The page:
For many there is no plausible politically feasible alternative. By subsidizing demand, such policies delay the demand destruction that’s necessary to bring European energy markets into balance. It’s difficult to see governments exiting the subsidy business anytime soon. Since natural gas is often the marginal source of power in most European markets, it sets the price of electricity.

This has perversely created windfall profits for renewables businesses, which now face the prospect of a windfall tax across the EU. Ironically, solar and wind power generators are the big winners because their costs haven’t gone up. This ought to create strong incentives to invest in additional renewables capacity, except that’s where the proposed windfall profits tax will fall most heavily. European energy policies are turning into perhaps the biggest public policy failure since World War II. It should be called the Merkel Energy Crisis since Germany’s recently retired chancellor was such a significant architect.

At least Klaus-Dieter Maubach, the CEO of Uniper, Germany’s biggest importer of natural gas, had the honesty to concede that trusting Gazprom to be a reliable supplier and the absence of LNG import infrastructure were both mistakes. In a recent video he noted that wholesale power prices were as much as 20X the level of two years ago. Maubach warned that worse was to come for European customers.

Price caps on Russian crude oil are likely coming, although we think their enforceability will be difficult. Western insurance companies provide coverage on around 90% of seaborne trade, and the G7 plan relies on the threat of withholding such insurance from buyers of Russian crude oil that refuse to comply with whatever price cap G7 imposes.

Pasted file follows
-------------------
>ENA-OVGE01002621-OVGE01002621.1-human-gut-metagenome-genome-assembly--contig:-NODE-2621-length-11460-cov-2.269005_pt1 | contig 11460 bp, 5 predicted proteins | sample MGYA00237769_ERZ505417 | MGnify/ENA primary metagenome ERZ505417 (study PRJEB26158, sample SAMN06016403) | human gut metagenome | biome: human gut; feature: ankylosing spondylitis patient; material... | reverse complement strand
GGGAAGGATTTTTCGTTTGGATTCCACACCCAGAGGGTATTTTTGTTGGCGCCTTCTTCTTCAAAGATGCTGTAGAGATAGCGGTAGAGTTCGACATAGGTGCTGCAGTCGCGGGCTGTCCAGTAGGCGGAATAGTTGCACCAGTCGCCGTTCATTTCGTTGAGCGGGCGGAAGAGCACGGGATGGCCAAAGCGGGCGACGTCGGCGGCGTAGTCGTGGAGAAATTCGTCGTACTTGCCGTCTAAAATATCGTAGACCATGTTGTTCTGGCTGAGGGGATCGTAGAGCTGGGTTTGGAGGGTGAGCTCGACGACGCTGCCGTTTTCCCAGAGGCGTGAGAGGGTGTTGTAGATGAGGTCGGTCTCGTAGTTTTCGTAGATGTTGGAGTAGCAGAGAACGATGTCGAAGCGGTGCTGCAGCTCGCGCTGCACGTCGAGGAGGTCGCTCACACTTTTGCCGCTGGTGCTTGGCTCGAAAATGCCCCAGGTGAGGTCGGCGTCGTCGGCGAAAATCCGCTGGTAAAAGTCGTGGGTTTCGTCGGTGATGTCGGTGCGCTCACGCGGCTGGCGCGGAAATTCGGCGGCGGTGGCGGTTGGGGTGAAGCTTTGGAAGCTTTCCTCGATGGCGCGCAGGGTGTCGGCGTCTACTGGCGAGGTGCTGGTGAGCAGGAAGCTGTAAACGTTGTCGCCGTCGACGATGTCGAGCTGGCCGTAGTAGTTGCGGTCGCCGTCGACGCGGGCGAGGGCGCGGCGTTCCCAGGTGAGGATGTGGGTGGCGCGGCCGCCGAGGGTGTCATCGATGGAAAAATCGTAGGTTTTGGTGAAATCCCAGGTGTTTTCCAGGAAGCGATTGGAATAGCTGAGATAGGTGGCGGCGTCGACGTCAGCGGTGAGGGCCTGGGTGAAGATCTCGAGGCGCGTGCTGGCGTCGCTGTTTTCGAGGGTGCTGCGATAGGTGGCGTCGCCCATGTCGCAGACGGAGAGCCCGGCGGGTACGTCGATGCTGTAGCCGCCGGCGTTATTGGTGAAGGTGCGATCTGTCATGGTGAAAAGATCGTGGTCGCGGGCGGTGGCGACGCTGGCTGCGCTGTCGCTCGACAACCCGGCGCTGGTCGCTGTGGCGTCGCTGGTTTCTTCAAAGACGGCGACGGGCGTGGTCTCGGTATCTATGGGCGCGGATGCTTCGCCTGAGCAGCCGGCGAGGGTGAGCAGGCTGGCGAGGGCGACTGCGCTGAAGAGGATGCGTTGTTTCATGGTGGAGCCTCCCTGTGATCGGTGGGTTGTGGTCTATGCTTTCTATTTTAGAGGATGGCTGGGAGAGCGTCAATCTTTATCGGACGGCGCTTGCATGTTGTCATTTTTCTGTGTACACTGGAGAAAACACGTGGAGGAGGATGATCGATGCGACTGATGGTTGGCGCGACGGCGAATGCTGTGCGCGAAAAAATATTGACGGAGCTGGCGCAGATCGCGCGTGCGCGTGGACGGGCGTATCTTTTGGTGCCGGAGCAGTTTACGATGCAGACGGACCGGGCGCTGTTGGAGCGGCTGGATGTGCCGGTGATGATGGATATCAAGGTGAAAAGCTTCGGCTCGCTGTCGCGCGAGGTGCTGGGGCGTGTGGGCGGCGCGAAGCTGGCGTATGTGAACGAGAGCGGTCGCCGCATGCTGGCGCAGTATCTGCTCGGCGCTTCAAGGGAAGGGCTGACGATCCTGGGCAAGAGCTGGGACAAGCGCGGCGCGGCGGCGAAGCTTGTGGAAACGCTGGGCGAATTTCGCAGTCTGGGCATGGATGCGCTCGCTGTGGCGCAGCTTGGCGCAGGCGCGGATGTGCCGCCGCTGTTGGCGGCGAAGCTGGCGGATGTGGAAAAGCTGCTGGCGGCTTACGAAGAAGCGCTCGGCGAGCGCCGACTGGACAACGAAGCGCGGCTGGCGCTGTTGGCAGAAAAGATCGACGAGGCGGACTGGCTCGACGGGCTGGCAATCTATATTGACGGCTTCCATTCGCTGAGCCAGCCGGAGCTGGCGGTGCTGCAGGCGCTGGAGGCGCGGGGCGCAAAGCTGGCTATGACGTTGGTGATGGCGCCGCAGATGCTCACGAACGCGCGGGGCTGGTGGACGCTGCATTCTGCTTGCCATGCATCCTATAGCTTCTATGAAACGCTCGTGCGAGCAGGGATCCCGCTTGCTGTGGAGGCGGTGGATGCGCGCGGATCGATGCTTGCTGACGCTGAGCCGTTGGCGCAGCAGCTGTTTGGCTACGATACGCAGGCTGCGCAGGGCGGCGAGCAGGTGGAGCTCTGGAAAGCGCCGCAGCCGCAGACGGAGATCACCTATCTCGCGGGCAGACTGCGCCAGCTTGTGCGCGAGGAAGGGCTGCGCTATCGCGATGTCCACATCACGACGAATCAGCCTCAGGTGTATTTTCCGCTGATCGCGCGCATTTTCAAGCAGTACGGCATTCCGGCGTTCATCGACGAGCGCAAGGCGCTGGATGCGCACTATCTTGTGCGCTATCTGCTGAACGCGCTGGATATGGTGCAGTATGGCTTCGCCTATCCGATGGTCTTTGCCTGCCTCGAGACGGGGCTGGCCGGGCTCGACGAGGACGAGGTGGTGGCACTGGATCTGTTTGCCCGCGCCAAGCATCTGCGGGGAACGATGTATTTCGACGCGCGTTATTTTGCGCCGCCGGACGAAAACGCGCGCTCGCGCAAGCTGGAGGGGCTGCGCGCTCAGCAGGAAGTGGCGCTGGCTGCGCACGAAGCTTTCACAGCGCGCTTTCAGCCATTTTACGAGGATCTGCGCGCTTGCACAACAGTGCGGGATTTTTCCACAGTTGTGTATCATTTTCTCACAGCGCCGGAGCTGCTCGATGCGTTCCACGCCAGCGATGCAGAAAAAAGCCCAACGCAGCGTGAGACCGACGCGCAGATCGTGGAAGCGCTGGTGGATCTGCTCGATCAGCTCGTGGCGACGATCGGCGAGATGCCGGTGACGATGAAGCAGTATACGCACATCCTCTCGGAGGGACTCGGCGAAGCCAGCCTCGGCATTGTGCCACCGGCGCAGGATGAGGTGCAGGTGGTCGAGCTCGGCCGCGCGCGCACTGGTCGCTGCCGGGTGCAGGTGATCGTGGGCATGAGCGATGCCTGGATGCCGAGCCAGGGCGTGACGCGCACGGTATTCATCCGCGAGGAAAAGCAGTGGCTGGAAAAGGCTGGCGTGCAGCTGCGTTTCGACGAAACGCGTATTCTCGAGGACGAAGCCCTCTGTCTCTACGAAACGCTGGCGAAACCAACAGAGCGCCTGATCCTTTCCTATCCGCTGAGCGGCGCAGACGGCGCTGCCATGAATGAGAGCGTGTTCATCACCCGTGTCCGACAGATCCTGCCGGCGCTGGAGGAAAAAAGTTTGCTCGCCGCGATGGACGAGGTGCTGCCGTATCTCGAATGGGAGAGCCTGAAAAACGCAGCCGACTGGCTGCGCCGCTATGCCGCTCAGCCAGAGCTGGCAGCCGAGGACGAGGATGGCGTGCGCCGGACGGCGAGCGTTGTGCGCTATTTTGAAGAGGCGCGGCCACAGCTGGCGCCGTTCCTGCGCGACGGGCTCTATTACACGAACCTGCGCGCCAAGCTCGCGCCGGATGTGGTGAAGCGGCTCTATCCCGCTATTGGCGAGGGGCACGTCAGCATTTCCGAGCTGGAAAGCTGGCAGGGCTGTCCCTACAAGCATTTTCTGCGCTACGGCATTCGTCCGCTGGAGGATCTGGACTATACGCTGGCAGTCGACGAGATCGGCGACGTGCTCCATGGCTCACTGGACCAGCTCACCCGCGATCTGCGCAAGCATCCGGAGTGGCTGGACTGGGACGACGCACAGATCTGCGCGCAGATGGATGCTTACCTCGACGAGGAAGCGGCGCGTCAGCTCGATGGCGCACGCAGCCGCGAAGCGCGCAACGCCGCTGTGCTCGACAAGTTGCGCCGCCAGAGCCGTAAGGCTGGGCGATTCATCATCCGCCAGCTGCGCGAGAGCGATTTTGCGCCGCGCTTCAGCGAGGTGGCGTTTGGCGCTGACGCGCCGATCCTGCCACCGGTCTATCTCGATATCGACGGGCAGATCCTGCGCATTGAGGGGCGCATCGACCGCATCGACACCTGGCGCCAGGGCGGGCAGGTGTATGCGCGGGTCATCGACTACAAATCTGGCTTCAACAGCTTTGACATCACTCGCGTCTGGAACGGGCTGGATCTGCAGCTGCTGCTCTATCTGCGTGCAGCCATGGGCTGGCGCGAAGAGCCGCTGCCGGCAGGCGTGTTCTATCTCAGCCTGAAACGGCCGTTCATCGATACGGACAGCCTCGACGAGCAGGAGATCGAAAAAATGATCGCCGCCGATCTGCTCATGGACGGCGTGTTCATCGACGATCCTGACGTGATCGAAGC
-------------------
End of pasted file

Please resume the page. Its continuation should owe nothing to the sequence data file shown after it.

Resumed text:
This seems simplistic. If India wants to buy Russian crude, insurance could be provided by either country. It’s also possible such a move will induce OPEC+ to regard it as interfering with their price setting ability and trim demand. Yesterday they announced a modest reduction of 100K barrels per day.

The bottom line is that western sanctions on Russian energy supplies have so far served to raise prices and enrich Russia.

Markets continue to regard developments as positive for the US energy sector. Long term demand for US LNG seems assured. The enormous price difference between the US Henry Hub natural gas benchmark and both the TTF European and JKM Asian ones is likely to prevail for several years given the time it takes to add LNG export capacity.

This should continue to underpin US companies involved in natural gas infrastructure, such as Cheniere, Williams Companies and Energy Transfer. We also still like NextDecade, which is an early-stage LNG exporter we believe will soon start construction on their Rio Grande, TX facility. LNG exports are still some way off for NextDecade so it’s a more speculative holding than most midstream infrastructure companies. But we think the stock has substantial upside from current levels assuming ultimate success.